Regional clusters are known to facilitate firms in achieving higher levels of competitive advantage. This observation suggests that cluster firms manage to obtain better competitive resources than firms outside the cluster. The strong social ties in regional clusters are considered to be a crucial factor in the resource exchange between cluster firms. In this paper, we integrate this social perspective from the cluster literature with a recent stream in the resource-based view (RBV) literature. This stream seeks to explain the phenomenon of preferential resource allocation. That is, how can firms obtain better resources from a resource environment that is shared with competitors? Although preferential resource allocation has revealed to be a relevant concept, little is known about its actual antecedents. We introduce a conceptual framework that builds on the social interactions among cluster firms to explain the concept of preferential resource allocation. More specifically, we develop propositions on the antecedents of preferential resource allocation by building on the structural, relational, and cognitive dimensions of social capital theory, and a firm' s embeddedness in a regional cluster. In so doing, this paper provides insights that may contribute to a better understanding of the competitive advantage of cluster firms, and it opens onto current streams in the RBV literature.
Key words: regional clusters, preferential resource allocation, resource competition, inter-firm resource exchange
Firms benefit from being located in a cluster. For example, firms in clusters tend to be more innovative than isolated firms (Baptista & Swann, 1998; Molina-Morales & Martinez-Fernandez, 2003). In fact, research in economic geography has highlighted that innovations have a tendency to appear in a concentrated way in selected centers (Breschi & Lissoni, 2001; Feldman, 1999). As a result, firms in regional clusters appear to have an advantage and have shown to be more profitable than their isolated competitors in the same industry (Fabiani & Pellegrini, 1998).
The concept of regional clusters refers to a group of interconnected actors within a particular field and their characteristic of tight geographical boundedness (Porter, 1998; Tallman, Jenkins, Henry, & Pinch, 2004). However, proximity alone between firms is not a sufficient explanation for the competitive advantage of regional cluster firms firms (Kukalis, 2010; Mitchell, Burgess, & Waterhouse, 2010; Zaheer & George, 2004). Instead, the social connectivity and interaction between the actors seem to be a more adequate explanation (Dijk & Sverrisson, 2003; Doloreux & Parto, 2005; Steinle, Schiele, & Mietzner, 2007), as these factors are argued to be facilitated by the proximity and size of the cluster (Kajikawa, Takeda, Sakata, & Matsushima, 2010). Within the stream of literature addressing the social interaction within cluster firms, it has been argued that the strong ties among cluster firms enable resource exchange on different levels in the cluster (e.g., Brown et al., 2007; Brown et al., 2010; Gulati, Lavie, & Madhavan, 2011). For example, it has been shown that members of a cluster have a higher intensity of resource exchange compared to firms that do not belong to a cluster (Molina-Morales & Martinez-Fernandez, 2003). Tallman, Jenkinks, Henry, and Pinch (2004) observed that economic geographers view resource exchange as critical in defining the competitive advantage of regional clusters.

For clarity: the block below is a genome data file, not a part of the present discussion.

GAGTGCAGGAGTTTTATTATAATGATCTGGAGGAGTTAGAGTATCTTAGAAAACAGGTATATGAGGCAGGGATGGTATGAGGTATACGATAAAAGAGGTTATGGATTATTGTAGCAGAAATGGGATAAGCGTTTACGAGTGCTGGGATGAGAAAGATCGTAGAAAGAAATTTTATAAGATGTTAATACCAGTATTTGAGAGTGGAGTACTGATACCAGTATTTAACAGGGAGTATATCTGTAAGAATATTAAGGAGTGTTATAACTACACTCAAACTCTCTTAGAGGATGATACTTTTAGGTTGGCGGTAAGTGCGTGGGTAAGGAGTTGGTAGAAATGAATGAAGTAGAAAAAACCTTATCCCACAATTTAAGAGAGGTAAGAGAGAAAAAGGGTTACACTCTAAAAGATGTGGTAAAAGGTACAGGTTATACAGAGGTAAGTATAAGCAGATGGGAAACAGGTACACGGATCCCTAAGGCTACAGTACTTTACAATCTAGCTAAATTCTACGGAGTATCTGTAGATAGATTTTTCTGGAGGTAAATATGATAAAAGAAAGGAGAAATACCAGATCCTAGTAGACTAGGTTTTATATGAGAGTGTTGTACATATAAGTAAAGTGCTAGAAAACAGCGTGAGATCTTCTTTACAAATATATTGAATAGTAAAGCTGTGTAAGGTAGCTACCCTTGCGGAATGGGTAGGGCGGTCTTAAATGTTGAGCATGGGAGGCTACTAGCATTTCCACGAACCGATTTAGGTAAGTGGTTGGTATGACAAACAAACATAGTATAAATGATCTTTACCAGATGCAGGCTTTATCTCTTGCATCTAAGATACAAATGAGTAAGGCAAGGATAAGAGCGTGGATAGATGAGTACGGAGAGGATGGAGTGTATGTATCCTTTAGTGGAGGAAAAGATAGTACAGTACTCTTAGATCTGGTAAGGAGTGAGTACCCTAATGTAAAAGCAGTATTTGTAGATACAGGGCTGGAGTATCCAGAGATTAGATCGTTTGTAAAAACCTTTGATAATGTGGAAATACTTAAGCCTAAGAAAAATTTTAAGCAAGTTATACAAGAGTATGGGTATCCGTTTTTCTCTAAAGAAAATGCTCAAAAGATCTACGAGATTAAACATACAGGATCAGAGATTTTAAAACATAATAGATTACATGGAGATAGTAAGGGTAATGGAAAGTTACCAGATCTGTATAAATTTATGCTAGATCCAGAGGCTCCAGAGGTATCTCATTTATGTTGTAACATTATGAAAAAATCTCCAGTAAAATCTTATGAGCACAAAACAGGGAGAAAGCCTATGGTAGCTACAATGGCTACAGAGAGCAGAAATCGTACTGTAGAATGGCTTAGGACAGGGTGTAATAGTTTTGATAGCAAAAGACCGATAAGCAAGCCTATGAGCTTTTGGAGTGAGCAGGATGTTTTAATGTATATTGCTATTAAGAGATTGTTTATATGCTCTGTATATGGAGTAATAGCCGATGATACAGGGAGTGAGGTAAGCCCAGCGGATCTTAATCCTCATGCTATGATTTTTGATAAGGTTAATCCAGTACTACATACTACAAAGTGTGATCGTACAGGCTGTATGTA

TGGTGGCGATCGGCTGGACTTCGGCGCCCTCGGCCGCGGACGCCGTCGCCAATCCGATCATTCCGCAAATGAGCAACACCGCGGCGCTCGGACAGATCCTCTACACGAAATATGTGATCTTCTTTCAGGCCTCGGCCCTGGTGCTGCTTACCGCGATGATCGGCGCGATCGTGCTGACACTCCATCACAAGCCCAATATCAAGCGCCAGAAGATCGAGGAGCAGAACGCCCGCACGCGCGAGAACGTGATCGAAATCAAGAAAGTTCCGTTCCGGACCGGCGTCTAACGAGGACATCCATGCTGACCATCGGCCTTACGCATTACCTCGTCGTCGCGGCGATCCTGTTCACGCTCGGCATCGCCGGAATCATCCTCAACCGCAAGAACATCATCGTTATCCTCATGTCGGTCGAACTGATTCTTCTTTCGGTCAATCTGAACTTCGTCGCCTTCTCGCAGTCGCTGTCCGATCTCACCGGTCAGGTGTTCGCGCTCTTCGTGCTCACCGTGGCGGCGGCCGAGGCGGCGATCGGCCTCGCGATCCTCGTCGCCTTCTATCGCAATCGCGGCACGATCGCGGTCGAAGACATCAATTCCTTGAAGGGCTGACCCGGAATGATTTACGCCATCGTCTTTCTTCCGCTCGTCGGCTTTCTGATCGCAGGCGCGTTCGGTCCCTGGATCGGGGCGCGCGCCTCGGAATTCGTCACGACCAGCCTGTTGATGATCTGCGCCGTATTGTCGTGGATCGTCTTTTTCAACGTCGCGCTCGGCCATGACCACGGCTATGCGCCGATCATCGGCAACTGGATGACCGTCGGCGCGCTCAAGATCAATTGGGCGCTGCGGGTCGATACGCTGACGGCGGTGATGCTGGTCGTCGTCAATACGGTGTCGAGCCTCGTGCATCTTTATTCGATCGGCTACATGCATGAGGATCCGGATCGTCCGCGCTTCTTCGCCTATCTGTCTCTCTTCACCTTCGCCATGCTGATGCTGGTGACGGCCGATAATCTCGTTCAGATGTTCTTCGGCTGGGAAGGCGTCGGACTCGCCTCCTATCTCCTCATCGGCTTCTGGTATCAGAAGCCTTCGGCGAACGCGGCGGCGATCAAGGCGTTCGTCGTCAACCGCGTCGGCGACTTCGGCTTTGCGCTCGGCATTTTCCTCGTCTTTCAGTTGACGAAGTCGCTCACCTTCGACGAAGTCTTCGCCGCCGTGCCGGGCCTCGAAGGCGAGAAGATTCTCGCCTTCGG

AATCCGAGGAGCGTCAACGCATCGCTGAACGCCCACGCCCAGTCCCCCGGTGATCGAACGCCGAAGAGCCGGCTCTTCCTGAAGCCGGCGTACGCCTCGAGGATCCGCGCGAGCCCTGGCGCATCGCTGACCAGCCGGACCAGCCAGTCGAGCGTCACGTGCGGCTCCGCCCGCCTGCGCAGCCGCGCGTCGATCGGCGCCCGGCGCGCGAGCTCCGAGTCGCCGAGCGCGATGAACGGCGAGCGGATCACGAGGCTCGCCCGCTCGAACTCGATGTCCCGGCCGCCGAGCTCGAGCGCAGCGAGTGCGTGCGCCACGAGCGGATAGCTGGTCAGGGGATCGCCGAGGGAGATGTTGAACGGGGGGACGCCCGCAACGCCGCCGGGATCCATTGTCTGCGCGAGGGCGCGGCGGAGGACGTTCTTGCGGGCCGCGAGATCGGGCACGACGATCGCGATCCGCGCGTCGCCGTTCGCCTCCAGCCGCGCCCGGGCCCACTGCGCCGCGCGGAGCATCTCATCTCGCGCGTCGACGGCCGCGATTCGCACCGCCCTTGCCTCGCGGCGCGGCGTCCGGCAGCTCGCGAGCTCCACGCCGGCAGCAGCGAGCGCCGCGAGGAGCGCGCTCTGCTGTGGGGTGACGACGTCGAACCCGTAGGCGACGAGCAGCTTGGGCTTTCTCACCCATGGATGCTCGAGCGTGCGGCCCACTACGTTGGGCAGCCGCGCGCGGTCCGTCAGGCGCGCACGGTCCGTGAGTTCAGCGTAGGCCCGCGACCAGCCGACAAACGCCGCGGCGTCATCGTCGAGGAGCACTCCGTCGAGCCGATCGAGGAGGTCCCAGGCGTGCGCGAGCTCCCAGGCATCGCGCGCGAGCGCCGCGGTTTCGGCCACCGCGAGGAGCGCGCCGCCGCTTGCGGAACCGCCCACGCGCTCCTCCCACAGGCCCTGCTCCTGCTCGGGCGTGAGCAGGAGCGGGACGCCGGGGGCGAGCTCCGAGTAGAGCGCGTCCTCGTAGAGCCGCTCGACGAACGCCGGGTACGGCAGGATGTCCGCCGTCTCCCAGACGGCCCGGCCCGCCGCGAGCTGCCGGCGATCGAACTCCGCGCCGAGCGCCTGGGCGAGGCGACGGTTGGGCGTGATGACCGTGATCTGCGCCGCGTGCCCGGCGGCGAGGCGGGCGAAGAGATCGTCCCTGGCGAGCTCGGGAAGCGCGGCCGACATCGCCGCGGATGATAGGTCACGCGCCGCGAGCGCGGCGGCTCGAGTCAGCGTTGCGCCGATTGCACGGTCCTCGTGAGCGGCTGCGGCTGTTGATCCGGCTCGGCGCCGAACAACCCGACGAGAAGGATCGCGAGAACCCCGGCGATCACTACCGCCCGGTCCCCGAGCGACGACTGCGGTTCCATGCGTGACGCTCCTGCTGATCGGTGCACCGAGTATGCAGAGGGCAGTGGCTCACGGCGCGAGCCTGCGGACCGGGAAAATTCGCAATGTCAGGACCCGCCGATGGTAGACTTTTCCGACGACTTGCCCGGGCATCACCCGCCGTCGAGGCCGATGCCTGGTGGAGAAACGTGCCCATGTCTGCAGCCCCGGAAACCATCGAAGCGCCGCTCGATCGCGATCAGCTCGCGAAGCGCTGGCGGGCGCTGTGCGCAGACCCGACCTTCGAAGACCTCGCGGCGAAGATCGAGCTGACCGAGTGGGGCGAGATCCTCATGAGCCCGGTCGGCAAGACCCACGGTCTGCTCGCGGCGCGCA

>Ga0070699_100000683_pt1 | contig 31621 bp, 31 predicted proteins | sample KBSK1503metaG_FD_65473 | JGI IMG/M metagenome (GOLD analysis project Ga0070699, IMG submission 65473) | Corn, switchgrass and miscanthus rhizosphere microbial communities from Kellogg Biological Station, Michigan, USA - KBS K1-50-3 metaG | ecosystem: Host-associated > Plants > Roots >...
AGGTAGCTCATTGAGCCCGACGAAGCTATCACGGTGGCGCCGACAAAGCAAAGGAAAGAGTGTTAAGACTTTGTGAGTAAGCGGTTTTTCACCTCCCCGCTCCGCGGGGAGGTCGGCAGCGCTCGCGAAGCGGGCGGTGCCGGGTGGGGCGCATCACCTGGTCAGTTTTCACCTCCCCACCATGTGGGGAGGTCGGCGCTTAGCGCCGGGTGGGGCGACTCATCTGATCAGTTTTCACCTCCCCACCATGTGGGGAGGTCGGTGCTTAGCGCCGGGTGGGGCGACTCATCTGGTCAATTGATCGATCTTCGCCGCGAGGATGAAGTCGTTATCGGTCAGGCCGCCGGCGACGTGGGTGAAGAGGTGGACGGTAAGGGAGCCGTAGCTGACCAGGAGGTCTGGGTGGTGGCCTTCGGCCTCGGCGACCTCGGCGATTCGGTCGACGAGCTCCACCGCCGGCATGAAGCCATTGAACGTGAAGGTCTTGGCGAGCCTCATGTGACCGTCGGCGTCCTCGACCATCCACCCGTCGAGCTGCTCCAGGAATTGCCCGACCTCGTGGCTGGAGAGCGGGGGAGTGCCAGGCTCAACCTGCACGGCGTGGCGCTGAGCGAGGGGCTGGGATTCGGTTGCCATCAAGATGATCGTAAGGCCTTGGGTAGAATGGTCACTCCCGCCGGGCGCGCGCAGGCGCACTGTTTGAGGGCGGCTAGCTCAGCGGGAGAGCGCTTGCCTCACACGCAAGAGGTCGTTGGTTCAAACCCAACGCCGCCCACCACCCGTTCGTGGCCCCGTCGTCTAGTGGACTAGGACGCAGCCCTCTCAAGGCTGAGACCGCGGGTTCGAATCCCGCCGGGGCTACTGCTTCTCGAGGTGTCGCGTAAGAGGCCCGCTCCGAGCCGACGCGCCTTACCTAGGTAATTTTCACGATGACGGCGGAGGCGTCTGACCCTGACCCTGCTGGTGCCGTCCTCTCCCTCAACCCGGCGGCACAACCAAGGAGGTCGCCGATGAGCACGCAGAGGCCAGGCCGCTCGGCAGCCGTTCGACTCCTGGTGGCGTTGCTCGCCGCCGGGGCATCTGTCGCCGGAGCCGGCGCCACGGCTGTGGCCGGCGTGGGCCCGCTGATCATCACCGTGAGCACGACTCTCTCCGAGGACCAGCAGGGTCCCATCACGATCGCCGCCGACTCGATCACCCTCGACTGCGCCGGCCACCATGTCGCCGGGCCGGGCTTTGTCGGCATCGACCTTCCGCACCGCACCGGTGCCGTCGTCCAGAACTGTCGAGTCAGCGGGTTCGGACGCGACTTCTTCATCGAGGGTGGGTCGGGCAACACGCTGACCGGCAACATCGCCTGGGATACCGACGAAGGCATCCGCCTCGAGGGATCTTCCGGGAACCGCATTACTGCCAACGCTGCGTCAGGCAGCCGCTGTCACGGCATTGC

However, resource exchange alone might not be sufficient to explain the competitive advantage of firms in clusters. From a resource-based view (RBV), competitive advantage is a relative notion that implies that firms must obtain better resources than their competitors to be competitive. Firms with a comparative advantage in resource access will more easily attain a position of competitive advantage (Hunt & Davis, 2008). …